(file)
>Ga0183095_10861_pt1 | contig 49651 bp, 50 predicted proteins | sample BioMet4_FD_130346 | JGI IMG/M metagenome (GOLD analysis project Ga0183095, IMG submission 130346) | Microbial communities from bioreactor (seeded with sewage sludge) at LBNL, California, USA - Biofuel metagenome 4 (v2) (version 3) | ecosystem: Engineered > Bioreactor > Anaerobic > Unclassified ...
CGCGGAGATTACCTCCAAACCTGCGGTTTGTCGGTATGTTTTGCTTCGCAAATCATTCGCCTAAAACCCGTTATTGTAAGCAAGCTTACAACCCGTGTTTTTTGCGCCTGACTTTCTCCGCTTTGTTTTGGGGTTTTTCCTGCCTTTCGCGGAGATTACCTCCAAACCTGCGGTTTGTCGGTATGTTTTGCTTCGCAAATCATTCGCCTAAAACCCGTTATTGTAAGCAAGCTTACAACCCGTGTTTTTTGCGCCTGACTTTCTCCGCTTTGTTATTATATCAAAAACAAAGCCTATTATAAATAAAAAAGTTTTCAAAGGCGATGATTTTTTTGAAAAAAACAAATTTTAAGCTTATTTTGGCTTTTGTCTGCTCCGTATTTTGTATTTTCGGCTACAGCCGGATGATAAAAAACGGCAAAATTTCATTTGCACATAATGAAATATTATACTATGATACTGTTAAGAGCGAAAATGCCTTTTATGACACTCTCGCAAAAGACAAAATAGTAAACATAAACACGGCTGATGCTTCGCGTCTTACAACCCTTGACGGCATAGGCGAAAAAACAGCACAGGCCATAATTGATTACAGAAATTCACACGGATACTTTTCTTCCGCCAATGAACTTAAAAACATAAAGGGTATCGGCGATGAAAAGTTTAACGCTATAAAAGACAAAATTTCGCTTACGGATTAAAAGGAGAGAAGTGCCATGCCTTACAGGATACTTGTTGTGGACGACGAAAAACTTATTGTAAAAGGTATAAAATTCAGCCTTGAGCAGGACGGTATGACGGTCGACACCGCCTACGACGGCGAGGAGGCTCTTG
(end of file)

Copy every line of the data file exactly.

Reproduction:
>Ga0183095_10861_pt1 | contig 49651 bp, 50 predicted proteins | sample BioMet4_FD_130346 | JGI IMG/M metagenome (GOLD analysis project Ga0183095, IMG submission 130346) | Microbial communities from bioreactor (seeded with sewage sludge) at LBNL, California, USA - Biofuel metagenome 4 (v2) (version 3) | ecosystem: Engineered > Bioreactor > Anaerobic > Unclassified ...
CGCGGAGATTACCTCCAAACCTGCGGTTTGTCGGTATGTTTTGCTTCGCAAATCATTCGCCTAAAACCCGTTATTGTAAGCAAGCTTACAACCCGTGTTTTTTGCGCCTGACTTTCTCCGCTTTGTTTTGGGGTTTTTCCTGCCTTTCGCGGAGATTACCTCCAAACCTGCGGTTTGTCGGTATGTTTTGCTTCGCAAATCATTCGCCTAAAACCCGTTATTGTAAGCAAGCTTACAACCCGTGTTTTTTGCGCCTGACTTTCTCCGCTTTGTTATTATATCAAAAACAAAGCCTATTATAAATAAAAAAGTTTTCAAAGGCGATGATTTTTTTGAAAAAAACAAATTTTAAGCTTATTTTGGCTTTTGTCTGCTCCGTATTTTGTATTTTCGGCTACAGCCGGATGATAAAAAACGGCAAAATTTCATTTGCACATAATGAAATATTATACTATGATACTGTTAAGAGCGAAAATGCCTTTTATGACACTCTCGCAAAAGACAAAATAGTAAACATAAACACGGCTGATGCTTCGCGTCTTACAACCCTTGACGGCATAGGCGAAAAAACAGCACAGGCCATAATTGATTACAGAAATTCACACGGATACTTTTCTTCCGCCAATGAACTTAAAAACATAAAGGGTATCGGCGATGAAAAGTTTAACGCTATAAAAGACAAAATTTCGCTTACGGATTAAAAGGAGAGAAGTGCCATGCCTTACAGGATACTTGTTGTGGACGACGAAAAACTTATTGTAAAAGGTATAAAATTCAGCCTTGAGCAGGACGGTATGACGGTCGACACCGCCTACGACGGCGAGGAGGCTCTTG